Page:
A federal judge signaled Monday he’s considering removing the Mueller report’s redactions.
During more than two hours of oral arguments in Washington, D.C., U.S. District Court Judge Reggie Walton on several occasions appeared to side with attorneys for BuzzFeed and the non-profit Electronic Privacy Information Center seeking public disclosure of the blacked-out bars covering nearly 1,000 items inside special counsel Robert Mueller’s final 448-page final report.
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Walton didn’t issue an opinion from the bench on the case, which centers around a pair of consolidated lawsuits filed against the Justice Department under the Freedom of Information Act. But the judge, an appointee of President George W. Bush, sounded increasingly skeptical of the arguments from the government pressing him to leave the redactions untouched.
“That’s what open government is about,” Walton said during one exchange, citing the controversial resolution of a 2008 sex crimes case against the financier Jeffrey Epstein as an example of how obfuscating the reasons behind not prosecuting high-profile people generates public distrust in the country’s criminal justice system.
Indeed, EPIC and BuzzFeed filed their lawsuit in order to uncover such information — the redacted explanation of why special counsel didn’t bring charges against the likes of Donald Trump Jr. or Jared Kushner. And in court Monday, their attorneys argued that disclosing these details would help resolve whether the president is right to claim that the investigation into Russian interference in the 2016 presidential election is a “witch hunt.”
“It’s something that frankly ripped this country apart,” argued Mathew Topic, an attorney for Buzzfeed, regarding the competing and often bitterly partisan claims surrounding the credibility of Mueller’s investigation. “The people deserve to know as much as they possibly can.”
Monday’s court arguments represent one of the many ways the Mueller investigation continues to linger even though the special counsel’s office shuttered earlier this spring. House Judiciary Committee Democrats last month asked the chief judge in the D.C.-based district court to issue an order to let them see the underlying materials the special counsel used. The Democrats said they need the information to make a decision about whether to try and impeach the president.
While Walton has the power to issue an opinion that goes directly to the BuzzFeed and EPIC FOIA lawsuit, he’s also weighing another incremental step the two organizations have requested. Essentially, they asked Walton to conduct his own review of the unredacted Mueller report to see if the exemptions the Justice Department is citing to block release of the full document actually line up with what’s allowed under the law.
Several of the judge’s questions appeared designed to understand what he’d get out of doing that kind of in-person analysis himself. But he also made several comments over the course of the hearing suggesting where he’ll fall.
For example, Walton said he had “some concerns” about trying to reconcile public statements that Trump and Attorney General Bill Barr have made about the report with the content of the report itself.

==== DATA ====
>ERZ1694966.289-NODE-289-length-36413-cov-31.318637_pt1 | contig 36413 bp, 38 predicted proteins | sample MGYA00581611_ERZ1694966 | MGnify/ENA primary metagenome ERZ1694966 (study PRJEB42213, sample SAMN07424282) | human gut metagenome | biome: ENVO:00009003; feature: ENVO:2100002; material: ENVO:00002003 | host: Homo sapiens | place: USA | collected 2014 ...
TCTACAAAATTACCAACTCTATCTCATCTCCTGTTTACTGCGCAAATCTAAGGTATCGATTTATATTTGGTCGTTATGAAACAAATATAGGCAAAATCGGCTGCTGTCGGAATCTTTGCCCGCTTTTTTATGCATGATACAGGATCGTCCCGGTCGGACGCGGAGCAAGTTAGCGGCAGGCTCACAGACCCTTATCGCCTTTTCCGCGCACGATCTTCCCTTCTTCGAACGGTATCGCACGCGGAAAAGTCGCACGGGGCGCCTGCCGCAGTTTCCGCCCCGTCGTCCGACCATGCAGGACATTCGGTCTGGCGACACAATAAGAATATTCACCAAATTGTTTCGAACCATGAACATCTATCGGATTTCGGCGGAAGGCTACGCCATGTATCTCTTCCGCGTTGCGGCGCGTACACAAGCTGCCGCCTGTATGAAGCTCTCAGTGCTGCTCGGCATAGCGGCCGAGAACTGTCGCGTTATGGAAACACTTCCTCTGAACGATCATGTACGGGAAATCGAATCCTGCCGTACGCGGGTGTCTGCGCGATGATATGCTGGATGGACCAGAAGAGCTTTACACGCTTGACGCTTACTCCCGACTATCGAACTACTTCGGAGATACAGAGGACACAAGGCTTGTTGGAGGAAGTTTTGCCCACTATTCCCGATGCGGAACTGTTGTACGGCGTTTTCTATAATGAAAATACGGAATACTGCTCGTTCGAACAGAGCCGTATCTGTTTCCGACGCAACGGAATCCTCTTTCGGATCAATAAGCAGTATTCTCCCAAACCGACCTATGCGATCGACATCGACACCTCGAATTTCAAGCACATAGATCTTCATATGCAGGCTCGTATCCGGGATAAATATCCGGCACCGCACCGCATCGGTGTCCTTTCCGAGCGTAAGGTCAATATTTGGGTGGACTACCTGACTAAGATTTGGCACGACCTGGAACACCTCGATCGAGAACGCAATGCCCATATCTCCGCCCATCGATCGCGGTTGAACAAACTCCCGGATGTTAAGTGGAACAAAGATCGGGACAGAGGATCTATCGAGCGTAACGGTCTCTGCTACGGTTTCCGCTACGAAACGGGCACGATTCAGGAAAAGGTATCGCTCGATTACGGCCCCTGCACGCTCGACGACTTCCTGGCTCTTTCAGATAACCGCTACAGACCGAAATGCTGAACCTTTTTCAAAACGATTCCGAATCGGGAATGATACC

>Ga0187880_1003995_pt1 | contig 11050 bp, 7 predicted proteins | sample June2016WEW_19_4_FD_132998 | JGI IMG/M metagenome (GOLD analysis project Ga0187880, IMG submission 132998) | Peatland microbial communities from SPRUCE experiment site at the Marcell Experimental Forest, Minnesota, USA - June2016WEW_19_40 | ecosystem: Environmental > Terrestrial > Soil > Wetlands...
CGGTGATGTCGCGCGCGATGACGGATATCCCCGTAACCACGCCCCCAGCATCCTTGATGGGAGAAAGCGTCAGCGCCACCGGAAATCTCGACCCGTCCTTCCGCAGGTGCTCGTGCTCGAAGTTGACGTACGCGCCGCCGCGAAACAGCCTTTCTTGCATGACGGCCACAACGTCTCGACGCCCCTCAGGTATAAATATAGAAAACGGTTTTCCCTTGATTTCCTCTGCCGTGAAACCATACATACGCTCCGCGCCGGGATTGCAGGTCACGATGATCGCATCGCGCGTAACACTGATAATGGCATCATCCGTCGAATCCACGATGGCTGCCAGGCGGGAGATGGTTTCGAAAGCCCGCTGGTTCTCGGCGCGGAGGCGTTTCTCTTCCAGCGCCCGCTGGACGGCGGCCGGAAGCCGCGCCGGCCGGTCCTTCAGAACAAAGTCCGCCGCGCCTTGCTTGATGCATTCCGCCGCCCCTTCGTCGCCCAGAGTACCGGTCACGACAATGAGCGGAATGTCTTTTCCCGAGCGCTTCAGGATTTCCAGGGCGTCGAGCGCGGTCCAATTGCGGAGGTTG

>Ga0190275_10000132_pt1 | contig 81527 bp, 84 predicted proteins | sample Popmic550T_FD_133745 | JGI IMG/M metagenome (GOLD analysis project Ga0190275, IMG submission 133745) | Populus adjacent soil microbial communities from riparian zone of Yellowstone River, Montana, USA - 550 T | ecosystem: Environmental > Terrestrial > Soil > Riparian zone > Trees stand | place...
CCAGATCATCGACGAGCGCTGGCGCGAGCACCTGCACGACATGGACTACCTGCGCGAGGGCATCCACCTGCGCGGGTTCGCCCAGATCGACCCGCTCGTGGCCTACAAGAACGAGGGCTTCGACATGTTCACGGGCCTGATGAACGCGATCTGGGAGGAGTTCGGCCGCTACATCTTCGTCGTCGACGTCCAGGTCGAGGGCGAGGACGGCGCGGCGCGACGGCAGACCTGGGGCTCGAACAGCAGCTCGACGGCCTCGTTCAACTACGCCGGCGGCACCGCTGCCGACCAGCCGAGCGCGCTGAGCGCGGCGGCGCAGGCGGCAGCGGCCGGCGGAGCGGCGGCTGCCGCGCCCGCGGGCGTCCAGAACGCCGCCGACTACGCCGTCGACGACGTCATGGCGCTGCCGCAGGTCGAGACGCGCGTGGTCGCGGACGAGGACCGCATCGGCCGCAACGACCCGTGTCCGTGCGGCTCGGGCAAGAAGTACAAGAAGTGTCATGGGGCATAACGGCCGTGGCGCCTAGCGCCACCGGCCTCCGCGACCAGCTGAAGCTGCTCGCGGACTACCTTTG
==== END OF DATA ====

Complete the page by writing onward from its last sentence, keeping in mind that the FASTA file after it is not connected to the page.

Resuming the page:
The judge pointed to Trump’s claims that Mueller found “no collusion” between his campaign and Russia, and the president’s insistence that he had been exonerated from a possible obstruction of justice charge. These comments, Walton said, appeared bolstered by Barr’s description of Mueller’s findings made during a DOJ press conference — before the public and media could read the document for themselves.
“It’d seem to be inconsistent with what the report itself said,” Walton said. The judge also cited a letter Mueller’s office sent to Barr questioning the attorney general’s decision to release a four-page summary of the investigation’s conclusions that “did not fully capture the context, nature and substance” of the report.
Separately on Monday, Walton also raised questions about a DOJ submission defending the agency’s decision to black out large portions of the Mueller report.
“I also worked for the department,” Walton said. “Sometimes the body does what the head wants.”
Courtney Enlow, a DOJ trial attorney, defended the Mueller report redactions and insisted they all fall inside the exemptions allowed under the FOIA law, such as the need to keep grand jury information private and protect the government’s investigative methods. The government can also withhold information for national security purposes or to maintain people’s privacy.
Enlow argued that additional disclosures would harm several ongoing investigations Mueller handed off to other federal prosecutors. And she warned that releasing redacted information in the special counsel report could undercut longtime Trump aide Roger Stone’s ability to get a fair trial this November in his case that centers around lying to Congress, witness tampering and obstructing justice.
“Nothing more is required here, your honor,” Enlow said.
Enlow also said Buzzfeed and EPIC lawyers are “speculating” as they seek to highlight potential disclosures that would come should the redactions be removed from the report, which she noted were made with help from Mueller’s team.
“This is not a singular person who was making decisions with redactions,” she said.
At the conclusion of the hearing, Walton acknowledged the likelihood that whatever he does will generate an appeal. “I’ll try to get this done as quickly as I can, so we can have this matter resolved one way or another,” he said.